Arif Durrani: Facebook ads still have much to prove
Facebook ads do work and comScore has proved it, or at least that's what the headlines emanating from the US promised this week, but if you delve into the latest research you'd be forgiven for feeling cheated.
After 21 pages, comScore’s ‘The Power of Like: How Social Marketing Works’ study provides just one lonely example of the positive impact of a paid advertising campaign running on Facebook. And it gets worse.
Despite the study itself being imbued with credibility by the presence of five major brands on its front cover – Amazon, Best Buy, Starbucks, Skittles and Target - the happy recipient of the one successful paid-for marketing campaign remains, to this day, anonymous. And the campaign itself was commissioned by Facebook... which also happens to be a paid-up client of comScore.
It’s all a bit unsatisfactory, not least for Facebook, as it attempts to silence those increasingly vocal doubters currently scaring new-found investors with questions about its ability to commercialise the network without driving users away.
Sorrell restates his doubts about Facebook
Sitting among them is one Sir Martin Sorrell, WPP’s chairman who also has a few shareholder matters of his own to think about this week, after an embarrassing backlash against his pay. But in a quieter moment during a lunch I attended last month, the man behind the biggest marketing group in the world once again let his feelings be known about Facebook.
He said: "Its problem is, and we said this months ago, is that it is a social network; it’s all about social conversations. You invade social conversations at your peril… I just have a fundamental issue about that, and we’re starting to see that issue come to the fore. How do you monetise a social interaction, and then aligned to that is ROI. How do you measure it? Because clients are now starting to spend significant sums of money.
"The biggest spender on Facebook as far as I’m aware spends about $125 million, and the average is between $25-$50m, these are not small sums of money, and procurement and finance are starting to look at that and say, ‘where’s the return?’."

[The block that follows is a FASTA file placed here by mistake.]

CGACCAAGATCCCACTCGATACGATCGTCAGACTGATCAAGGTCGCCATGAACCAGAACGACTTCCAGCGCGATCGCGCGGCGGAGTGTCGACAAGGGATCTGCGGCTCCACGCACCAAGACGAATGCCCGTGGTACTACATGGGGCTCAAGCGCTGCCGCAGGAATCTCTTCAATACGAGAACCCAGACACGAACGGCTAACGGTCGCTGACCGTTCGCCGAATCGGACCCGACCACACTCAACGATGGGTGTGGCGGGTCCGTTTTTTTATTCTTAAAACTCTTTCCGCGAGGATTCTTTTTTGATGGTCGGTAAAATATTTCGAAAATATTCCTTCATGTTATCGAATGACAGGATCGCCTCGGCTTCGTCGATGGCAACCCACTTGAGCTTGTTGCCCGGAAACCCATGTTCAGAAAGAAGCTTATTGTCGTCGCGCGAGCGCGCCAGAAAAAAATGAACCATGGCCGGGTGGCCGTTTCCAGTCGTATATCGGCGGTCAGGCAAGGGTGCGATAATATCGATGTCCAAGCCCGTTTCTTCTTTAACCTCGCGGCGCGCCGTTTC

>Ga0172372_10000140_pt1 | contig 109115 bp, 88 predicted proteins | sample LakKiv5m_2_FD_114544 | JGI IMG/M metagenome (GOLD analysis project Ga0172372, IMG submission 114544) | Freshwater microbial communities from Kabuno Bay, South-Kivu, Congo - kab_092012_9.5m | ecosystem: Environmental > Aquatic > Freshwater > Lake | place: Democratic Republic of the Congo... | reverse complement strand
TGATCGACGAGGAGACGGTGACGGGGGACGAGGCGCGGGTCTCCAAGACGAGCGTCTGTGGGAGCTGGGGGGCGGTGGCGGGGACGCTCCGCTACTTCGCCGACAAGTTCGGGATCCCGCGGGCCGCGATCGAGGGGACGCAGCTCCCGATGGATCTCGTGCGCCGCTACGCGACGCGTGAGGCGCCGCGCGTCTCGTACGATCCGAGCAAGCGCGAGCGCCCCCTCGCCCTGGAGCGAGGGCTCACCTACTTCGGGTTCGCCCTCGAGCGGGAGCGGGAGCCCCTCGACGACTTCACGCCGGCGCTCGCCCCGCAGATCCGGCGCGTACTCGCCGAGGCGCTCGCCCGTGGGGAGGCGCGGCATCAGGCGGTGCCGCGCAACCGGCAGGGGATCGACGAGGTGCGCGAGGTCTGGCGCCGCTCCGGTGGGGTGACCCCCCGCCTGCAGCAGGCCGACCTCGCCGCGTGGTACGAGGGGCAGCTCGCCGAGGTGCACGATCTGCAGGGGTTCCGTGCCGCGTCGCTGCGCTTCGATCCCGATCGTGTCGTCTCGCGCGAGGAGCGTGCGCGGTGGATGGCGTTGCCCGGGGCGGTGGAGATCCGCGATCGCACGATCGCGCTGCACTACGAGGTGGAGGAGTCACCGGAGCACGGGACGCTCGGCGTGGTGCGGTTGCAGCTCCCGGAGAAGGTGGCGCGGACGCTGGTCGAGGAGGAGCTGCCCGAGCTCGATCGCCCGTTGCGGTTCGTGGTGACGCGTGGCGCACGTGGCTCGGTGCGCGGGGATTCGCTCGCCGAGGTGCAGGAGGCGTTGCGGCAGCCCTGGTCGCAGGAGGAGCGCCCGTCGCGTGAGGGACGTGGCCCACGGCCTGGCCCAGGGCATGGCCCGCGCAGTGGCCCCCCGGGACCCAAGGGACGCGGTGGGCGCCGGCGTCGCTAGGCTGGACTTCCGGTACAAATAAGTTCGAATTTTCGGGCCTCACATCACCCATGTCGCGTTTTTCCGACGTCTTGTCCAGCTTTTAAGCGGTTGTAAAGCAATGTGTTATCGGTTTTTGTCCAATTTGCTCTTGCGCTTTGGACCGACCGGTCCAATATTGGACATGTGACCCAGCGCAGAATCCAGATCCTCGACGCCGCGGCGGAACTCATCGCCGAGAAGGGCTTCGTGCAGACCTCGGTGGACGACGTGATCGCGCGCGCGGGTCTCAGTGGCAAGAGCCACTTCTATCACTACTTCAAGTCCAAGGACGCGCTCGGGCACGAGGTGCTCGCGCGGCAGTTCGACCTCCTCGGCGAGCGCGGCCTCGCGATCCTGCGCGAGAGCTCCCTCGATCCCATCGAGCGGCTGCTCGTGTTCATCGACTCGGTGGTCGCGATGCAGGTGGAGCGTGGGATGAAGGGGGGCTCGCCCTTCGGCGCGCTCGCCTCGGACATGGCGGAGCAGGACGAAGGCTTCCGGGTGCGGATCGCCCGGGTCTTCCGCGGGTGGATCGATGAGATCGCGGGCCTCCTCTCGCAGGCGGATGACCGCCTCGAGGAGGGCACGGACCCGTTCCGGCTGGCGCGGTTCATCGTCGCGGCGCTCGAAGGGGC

Facebook will be hoping the latest research from comScore has gone some way to addressing such doubts. Indeed the paid ad example provided is for "a large retailer" which enjoyed a 16% lift in online and retail sales after four weeks of Facebook premium ads. That’s not a bad return for four weeks of activity, and it becomes even more impressive once online sales are tracked in isolation, up 56% during the period.
But for any marketer seeking to justify social media spend, the study will not be enough in itself. I understand comScore was concerned with the lack of weight this section of the study carries, but failed to persuade the brand in question to put its name to the case study.
The research specialist does add anecdotally, "comScore has conducted thousands of attitudinal and behavioural lift studies on paid online ad campaigns on behalf of many clients (including publishers, advertisers, and agencies), which often show statistically significant lifts in the measured response", but this only makes the lack of detail all the more frustrating.
The rest of the report, which draws upon data and analysis from a suite of tools like comScore Social Essentials, comScore AdEffx and Facebook’s internal analytics platform, is far more convincing when it comes to the effectiveness of earned media exposure on Facebook.
Brands communicating directly to fans, with content that is then shared to friends of fans, is robustly found to have a direct impact on sales. Starbucks for example reported a 38% rise in purchases in a group of brand fans and their friends after they were exposed to a brand post. Similarly fans and friends of US retailer Target were 21% more likely to purchase in a store or online after exposure to an earned-media message.
The success of this free form of communication on Facebook will be welcomed by brands, but how about those who have invested in the network’s ability to boost revenue?
Shareholders certainly won’t need reminding that when General Motors announced it was pulling around $10m of annual ad spend just days before Facebook filed for IPO, the car giant stressed it will continue to operate its branding pages for its fans – clearly valuing the free-stuff which appears to be more effective anyway.
Facebook continues to maintain earned, owned and paid activity works together on the site, with a brand’s fan reach and engagement significantly "amplified" by its paid ads. I understand more convincing evidence is on its way. ComScore is set to launch a European version of the Facebook study at the end of the month, and it promises to have more paid media case studies, and this time with at least one named brand. This debate is far from over.
Follow me on Twitter: @DurraniMix
This article was first published on mediaweek.co.uk
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